After reading this epic, I scoured the various analyses for answers of what it could mean. What I would find I’d strongly consider grossly inadequate and a complete misunderstanding of his work. A misunderstanding that would be tantamount to the confusion surrounding the man himself. 

 

 

If after the Old Man was murdered and the Narrator found themselves in the presence of another who saw as the Old one did, then that visionary too would face a similar fate. 

 

Poe was even brilliant enough to tell the truth at a slant when he spoke of the necessary dehumanizing and reduction to just the judgment when he writes: 

“I resolved to open a little—a very, very little crevice in the lantern. So I opened it—you cannot imagine how stealthily, stealthily——until, at length, a simple dim ray, like the thread of the spider, shot from out the crevice and fell full upon the vulture eye.

It was open—wide, wide open—and I grew furious as I gazed upon it. I saw it with perfect distinctness—all a dull blue, with a hideous veil over it that chilled the very marrow in my bones; but I could see nothing else of the old man’s face or person: for I had directed the ray, as if by instinct, precisely upon the damned spot.”

 

The lantern represents the light of The Narrator’s vision, not just physically, but what he could stand to see. To see anything more would jeopardize the ability to go into a blind rage. 

 

Poe is able to humanize the Narrator in such a realistic way. I’m confident enough to say we’ve seen countless people who are otherwise levelheaded shift into someThing entirely different when their values, beliefs, or ways of life are placed under the EyE of inquest.

 

The heart rate of the narrator when in the presence of the Old Man’s judgment, so much so that to the mind of most the only way to cease the judgment is to destroy or even in lesser degree discredit or suppress the judge.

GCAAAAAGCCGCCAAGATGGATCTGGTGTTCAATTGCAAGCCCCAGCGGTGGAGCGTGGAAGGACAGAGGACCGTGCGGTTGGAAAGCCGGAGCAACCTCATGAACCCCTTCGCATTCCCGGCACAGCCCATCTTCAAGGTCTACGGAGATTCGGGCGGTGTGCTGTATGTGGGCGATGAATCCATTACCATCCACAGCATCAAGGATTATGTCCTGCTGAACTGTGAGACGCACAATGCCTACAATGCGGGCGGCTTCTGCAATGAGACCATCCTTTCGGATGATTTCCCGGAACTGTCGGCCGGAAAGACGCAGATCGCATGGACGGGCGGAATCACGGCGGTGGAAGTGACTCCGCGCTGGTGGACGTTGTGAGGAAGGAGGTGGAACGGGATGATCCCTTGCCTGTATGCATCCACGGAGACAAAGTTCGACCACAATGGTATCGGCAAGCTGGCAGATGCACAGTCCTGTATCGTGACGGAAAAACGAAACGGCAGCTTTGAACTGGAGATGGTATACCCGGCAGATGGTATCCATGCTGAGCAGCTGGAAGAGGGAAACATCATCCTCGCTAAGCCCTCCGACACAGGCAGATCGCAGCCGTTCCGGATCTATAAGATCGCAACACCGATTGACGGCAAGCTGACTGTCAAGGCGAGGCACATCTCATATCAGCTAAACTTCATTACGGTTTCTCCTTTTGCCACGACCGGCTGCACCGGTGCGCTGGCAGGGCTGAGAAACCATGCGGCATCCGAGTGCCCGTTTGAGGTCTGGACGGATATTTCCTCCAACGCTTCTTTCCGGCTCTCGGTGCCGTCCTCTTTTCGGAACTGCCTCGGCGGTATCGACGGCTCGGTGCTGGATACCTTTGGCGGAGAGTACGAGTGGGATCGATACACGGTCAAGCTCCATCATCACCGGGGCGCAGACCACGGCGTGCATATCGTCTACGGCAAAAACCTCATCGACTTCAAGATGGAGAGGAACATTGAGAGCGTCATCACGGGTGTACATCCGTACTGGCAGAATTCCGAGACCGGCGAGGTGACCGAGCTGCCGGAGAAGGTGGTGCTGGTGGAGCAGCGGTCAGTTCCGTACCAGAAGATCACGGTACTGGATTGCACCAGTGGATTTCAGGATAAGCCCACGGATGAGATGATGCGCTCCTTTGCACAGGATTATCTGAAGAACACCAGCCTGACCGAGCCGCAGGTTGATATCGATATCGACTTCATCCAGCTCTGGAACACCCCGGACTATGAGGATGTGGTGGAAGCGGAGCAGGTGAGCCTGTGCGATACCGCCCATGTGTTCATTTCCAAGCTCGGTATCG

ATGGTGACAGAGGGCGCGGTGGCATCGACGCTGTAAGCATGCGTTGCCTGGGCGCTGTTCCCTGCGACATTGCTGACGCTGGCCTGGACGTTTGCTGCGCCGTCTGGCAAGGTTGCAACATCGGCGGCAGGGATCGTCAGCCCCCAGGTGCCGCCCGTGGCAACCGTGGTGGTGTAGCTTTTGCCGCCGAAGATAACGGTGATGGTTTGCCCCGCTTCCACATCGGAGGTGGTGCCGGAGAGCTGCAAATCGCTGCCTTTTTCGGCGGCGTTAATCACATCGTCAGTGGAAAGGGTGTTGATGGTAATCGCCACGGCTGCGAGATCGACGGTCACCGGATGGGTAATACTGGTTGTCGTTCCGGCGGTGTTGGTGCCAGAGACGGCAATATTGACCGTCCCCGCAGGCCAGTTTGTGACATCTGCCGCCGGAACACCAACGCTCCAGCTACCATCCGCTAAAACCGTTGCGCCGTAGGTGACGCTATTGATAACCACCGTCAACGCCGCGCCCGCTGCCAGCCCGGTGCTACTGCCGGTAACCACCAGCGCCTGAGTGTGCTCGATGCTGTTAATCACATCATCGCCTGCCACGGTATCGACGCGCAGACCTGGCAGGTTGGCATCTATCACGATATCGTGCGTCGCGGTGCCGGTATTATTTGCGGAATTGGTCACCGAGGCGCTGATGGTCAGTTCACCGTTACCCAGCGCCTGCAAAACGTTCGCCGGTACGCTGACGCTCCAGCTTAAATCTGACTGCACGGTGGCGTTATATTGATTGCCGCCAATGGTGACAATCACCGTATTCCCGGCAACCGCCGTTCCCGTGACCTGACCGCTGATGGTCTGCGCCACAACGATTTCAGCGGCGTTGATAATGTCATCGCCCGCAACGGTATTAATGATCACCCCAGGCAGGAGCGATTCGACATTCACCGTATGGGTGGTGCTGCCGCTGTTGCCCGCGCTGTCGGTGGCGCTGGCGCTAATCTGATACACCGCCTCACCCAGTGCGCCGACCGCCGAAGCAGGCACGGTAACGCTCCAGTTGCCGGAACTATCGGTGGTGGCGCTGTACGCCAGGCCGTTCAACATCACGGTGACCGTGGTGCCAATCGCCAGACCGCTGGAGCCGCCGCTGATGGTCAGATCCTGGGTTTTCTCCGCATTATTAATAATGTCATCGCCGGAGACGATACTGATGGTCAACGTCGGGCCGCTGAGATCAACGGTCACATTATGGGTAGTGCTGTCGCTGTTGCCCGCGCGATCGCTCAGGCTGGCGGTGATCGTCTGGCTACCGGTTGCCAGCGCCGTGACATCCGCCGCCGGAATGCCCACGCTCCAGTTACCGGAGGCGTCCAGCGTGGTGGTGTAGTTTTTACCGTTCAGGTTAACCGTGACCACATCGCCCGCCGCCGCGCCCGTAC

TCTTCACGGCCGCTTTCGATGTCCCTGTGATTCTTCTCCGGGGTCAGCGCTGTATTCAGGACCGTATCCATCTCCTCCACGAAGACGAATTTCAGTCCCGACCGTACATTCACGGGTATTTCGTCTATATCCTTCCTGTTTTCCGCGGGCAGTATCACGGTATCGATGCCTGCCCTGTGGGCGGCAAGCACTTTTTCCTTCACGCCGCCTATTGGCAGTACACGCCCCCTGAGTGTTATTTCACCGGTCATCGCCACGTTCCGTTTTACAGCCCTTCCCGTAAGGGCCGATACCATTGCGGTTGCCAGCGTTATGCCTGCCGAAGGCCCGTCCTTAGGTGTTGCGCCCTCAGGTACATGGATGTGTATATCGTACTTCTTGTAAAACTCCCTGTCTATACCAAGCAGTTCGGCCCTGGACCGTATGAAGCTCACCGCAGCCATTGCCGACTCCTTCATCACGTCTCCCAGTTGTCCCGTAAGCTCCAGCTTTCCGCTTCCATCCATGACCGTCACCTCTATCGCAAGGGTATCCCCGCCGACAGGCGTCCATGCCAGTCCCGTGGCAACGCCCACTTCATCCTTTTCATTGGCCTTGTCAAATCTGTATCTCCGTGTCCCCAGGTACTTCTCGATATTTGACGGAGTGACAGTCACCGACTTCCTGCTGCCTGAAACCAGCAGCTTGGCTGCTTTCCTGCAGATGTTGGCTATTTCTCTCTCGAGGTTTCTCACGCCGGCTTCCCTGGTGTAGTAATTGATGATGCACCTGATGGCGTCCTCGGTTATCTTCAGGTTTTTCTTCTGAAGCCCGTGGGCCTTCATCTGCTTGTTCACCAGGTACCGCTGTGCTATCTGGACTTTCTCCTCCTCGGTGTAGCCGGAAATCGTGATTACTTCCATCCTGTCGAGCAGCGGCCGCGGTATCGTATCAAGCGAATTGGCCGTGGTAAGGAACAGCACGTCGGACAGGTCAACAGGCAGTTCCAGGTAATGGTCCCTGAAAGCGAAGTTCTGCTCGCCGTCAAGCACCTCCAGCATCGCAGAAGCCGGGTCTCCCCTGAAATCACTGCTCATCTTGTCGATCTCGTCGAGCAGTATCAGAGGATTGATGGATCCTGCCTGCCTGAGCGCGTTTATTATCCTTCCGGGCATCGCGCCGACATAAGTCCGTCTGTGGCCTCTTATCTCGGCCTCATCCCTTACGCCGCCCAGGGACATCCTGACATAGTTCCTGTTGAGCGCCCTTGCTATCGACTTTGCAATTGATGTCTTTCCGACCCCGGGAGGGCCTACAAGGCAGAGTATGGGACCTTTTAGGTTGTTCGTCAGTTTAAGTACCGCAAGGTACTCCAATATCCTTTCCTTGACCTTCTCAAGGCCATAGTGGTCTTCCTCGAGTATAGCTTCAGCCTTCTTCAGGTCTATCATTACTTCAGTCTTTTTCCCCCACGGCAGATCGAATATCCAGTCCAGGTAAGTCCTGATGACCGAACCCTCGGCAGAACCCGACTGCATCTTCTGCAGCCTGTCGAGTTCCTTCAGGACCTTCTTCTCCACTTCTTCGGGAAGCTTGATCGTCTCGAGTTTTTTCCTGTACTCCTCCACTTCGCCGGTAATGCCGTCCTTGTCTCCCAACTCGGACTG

This seemingly unstoppable seed of strife and moral insecurity clashes directly with the Poets' inability to be moved and not cast the report of the ills of society, culminating in the Narrator committing a murder against the Old Man, but he needs to be triggered to do it, you see. He needs to feel the ice run down his spine, in order to have the blind rage to assure the efficacy of the fateful deed, so he waits, until the moment comes when the Old Man places his EyE upon him for the very last time, judging him and seeing him for the last time. As the Old Man’s heart beats no more, the Narrator, at once, can slow the beating of their own heart.

 

 As his EyE closes forever, the Narrator is at once finally relieved of their judgment, but later in the epic we see as they leap free from the shackles of the insecurity of their truthful judgment into the straight jacket confines of their conscious where they are run mad with guilt that consumes so much of them leaving them the only option that is to confess to a crime that they were undoubtedly going to get away with. Fortunately, the collective do eventually bring themselves to grip with what they’ve done. This crime being the murder, stoning, discrediting, silencing, lynching of the Poets. Inevitably society catches up to those visionaries, they then will have statues built to these that see ahead of their time. The problem is, just as Baldwin put it, that does not make it any easier on the next Artist. Shakespeare writes the immortal line “Stoop, then, and wash. How many ages hence

Shall this our lofty scene be acted over

In states unborn and accents yet unknown!” 

 

The killing of the old man, the lynching of Jesus, the slaying of the Poets will be repeated over and over, until we beware we are killing the best of us to protect the worst of us from conscious notice.

 

 This is much more useful than the interpretation(s) that suggest the Narrator is just crazy. This must revolutionize the way we look at this piece, the way we look at the man behind it, and reevaluate how we are to look at ourselves to listen to what the Poet sees and not be fatally afraid of the report that only the Poets are qualified to make. 


Submitted: June 09, 2021

© Copyright 2021 Trindin Wright. All rights reserved.